Good Timing, Photo B
Here, you can see the handler saying "whoa" while she and her horse are still walking. Due to the angle we're looking at in this photo, it's somewhat difficult to decipher whether the horse is walking; however, if you look closely you'll see that his front left leg is about to step forward.

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When the handler initiates the stop while they're still walking, her horse has ample time to process what she's asking. So, when she stops, her horse will too. If he doesn't stop or begins to drag you with him, quickly bump him with the lead to bring his attention back to you. Once you've corrected him, and he obeys, immediately remove pressure on the lead.

Good Timing, Photo C
In this photo, the horse has responded to the handler's "whoa" and initiated the stop himself. As you're practicing, incorporate other cues through your body language; for example, slightly tilt your shoulders and upper body back (just an inch or two) as signal to your horse that you're about to stop. If he needs a little more instruction, slightly lower your lead (right) hand to add a small amount of lead-shank pressure on him. And, finally, add a "whoa," (if necessary).

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Then, cease your forward movement, and hopefully he'll stop immediately and straight without any further lead-shank pressure. In this photo, the handler has started to stop herself a little too late. This is a common error. But, as you and your horse become more familiar with one another, and you trust that he'll pay attention to your cues, you'll get the knack of stopping precisely with him.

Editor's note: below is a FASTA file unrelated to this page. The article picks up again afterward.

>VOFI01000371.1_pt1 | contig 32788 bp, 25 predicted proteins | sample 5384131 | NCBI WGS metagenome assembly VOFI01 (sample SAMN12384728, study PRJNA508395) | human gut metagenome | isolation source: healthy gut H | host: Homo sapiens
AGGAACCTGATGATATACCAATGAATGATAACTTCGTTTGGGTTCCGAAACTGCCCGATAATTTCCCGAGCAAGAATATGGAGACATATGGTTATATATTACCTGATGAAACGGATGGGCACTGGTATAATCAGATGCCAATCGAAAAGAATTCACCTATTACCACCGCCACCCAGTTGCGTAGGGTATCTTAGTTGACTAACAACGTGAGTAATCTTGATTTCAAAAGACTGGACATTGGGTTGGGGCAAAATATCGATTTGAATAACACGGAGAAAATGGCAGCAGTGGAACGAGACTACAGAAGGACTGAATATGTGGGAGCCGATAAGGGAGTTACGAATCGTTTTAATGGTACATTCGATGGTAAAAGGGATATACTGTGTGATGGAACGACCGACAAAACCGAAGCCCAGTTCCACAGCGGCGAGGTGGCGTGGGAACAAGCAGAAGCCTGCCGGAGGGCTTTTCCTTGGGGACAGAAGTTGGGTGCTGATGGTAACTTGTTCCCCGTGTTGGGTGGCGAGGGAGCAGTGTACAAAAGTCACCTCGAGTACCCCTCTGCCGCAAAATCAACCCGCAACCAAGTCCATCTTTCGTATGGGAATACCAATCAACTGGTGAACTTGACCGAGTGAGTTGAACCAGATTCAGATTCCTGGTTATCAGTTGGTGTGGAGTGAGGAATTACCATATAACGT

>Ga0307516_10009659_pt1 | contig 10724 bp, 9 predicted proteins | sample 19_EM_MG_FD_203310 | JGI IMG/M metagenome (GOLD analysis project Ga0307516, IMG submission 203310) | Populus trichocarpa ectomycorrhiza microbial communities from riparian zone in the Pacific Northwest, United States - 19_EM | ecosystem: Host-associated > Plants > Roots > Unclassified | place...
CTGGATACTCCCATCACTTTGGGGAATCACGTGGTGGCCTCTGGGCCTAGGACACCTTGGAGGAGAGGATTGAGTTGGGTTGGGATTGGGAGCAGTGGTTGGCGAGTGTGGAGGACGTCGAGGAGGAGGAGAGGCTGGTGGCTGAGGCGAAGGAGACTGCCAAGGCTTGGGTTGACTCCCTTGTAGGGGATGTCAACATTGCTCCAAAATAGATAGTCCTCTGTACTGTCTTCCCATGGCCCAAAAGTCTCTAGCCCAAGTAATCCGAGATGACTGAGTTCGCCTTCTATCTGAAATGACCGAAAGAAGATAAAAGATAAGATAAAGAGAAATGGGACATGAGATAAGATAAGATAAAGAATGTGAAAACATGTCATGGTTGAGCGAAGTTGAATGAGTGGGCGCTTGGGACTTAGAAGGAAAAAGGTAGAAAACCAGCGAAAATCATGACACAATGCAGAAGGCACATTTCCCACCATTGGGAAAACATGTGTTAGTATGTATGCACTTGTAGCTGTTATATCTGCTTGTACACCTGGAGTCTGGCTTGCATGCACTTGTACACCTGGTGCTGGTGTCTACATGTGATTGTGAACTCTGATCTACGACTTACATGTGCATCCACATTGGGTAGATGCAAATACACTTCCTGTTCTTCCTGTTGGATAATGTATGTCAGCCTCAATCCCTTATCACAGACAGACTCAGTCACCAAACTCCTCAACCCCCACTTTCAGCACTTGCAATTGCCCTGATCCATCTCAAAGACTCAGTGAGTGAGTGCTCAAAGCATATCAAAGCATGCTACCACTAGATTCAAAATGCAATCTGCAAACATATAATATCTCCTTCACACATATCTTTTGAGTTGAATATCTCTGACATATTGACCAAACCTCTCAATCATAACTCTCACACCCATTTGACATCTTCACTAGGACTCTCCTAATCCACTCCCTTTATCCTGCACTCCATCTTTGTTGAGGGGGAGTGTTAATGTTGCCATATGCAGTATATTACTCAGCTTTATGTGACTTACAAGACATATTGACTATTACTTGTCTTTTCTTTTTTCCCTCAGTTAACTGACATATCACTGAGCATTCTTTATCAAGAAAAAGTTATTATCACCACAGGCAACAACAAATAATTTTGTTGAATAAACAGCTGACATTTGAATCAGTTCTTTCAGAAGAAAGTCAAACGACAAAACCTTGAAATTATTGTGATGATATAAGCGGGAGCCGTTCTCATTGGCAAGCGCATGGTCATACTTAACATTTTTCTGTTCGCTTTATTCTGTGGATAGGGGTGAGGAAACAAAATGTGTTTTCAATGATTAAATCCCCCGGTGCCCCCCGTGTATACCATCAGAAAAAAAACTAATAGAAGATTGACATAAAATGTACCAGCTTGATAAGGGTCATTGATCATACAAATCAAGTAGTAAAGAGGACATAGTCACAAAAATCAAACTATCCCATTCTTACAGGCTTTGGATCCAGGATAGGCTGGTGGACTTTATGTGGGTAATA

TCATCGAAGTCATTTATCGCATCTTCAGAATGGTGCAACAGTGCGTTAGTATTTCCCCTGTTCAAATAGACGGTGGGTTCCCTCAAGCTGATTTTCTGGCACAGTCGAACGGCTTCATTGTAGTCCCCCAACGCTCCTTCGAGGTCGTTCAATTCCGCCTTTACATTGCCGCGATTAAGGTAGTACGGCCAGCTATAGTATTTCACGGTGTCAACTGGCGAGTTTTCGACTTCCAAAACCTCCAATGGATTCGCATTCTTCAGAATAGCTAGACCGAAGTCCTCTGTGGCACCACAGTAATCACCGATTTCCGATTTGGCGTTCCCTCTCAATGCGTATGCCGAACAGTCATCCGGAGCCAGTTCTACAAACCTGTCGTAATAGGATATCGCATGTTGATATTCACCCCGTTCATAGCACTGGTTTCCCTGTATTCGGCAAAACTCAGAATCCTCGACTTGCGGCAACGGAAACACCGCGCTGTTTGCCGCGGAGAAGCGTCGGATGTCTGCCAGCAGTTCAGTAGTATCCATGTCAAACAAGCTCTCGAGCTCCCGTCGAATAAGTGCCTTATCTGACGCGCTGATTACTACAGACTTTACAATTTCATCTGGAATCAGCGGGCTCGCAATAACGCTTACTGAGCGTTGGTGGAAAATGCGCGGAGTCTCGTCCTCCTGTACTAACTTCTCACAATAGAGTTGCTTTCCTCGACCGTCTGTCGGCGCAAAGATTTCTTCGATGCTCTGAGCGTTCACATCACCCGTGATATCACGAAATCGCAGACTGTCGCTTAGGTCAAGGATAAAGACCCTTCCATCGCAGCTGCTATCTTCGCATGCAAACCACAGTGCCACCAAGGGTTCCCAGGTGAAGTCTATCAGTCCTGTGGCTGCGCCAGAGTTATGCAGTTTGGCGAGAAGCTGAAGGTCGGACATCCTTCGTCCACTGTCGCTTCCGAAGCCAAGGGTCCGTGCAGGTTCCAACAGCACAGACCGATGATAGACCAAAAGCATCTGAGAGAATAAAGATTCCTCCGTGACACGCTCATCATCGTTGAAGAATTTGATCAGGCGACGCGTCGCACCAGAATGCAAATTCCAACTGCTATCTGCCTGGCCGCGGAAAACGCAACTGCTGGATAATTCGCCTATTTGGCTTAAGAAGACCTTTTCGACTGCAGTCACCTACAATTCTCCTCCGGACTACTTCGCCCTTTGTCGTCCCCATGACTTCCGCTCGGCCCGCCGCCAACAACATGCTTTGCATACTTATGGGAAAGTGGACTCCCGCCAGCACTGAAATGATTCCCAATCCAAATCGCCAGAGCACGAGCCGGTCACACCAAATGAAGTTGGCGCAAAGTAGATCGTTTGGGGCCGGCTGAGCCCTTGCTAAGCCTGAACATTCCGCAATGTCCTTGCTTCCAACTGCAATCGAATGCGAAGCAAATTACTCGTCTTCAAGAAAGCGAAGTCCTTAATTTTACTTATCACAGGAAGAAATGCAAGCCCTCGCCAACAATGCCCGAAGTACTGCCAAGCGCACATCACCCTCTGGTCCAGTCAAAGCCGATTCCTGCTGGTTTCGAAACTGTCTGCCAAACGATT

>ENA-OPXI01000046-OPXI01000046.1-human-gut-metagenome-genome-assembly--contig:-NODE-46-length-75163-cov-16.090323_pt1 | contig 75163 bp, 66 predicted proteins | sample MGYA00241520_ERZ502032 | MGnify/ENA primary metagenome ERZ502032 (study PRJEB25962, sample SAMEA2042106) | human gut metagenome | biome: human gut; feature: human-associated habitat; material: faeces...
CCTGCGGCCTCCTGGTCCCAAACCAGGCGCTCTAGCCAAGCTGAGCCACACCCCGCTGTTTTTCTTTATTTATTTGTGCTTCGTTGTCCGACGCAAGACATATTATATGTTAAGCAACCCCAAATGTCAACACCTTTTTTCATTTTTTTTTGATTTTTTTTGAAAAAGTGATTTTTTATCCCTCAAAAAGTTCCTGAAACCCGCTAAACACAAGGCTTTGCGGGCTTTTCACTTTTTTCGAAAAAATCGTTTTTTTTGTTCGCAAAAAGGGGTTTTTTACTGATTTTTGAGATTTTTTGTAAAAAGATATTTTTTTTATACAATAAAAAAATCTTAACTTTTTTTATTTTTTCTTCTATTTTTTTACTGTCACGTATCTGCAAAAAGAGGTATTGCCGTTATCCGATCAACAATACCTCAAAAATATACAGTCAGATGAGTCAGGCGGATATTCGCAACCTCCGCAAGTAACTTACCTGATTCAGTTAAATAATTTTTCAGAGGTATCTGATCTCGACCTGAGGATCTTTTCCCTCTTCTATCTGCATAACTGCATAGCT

Good Timing, Polished Stop, Photo D
Here, the handler is demonstrating a correct and precise stop. Notice that she and her horse are in perfect alignment with one another. She's positioned herself in between her horse's eye and mid-neck; she's holding the lead correctly; her horse is standing straight with his legs in perfect alignment with one another; and he has a pleasant expression on his face and looks like he's paying attention.

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This is the stop you want to achieve. By practicing and perfecting these tips, you'll be able to master this stop, too.

To read part 1 of Andrea Simons' Showmanship Polish series, "Hand Position & Control," see the January '08 issue of Horse & Rider. Part 2 in February '08 will feature pivot pointers, and part 3 in March '08 will offer advice on how to synchronize your legs with your horse's. If you don't have copies of these issues, call 301-977-3900 ext. 0 to order the back issues.

A multi-carded judge as well as a top trainer, exhibitor, and valued Team H&R member, Andrea Simons was tapped to judge the AQHA World Championship Show in 2005. She's judged for over 25 years in the U.S. and abroad. Simons has owned, trained, exhibited or bred over 100 world and honor roll champions and has served on the National Snaffle Bit Association's board of directors since 2001. Andrea's Simons Show Horses is based in Aubrey, Texas.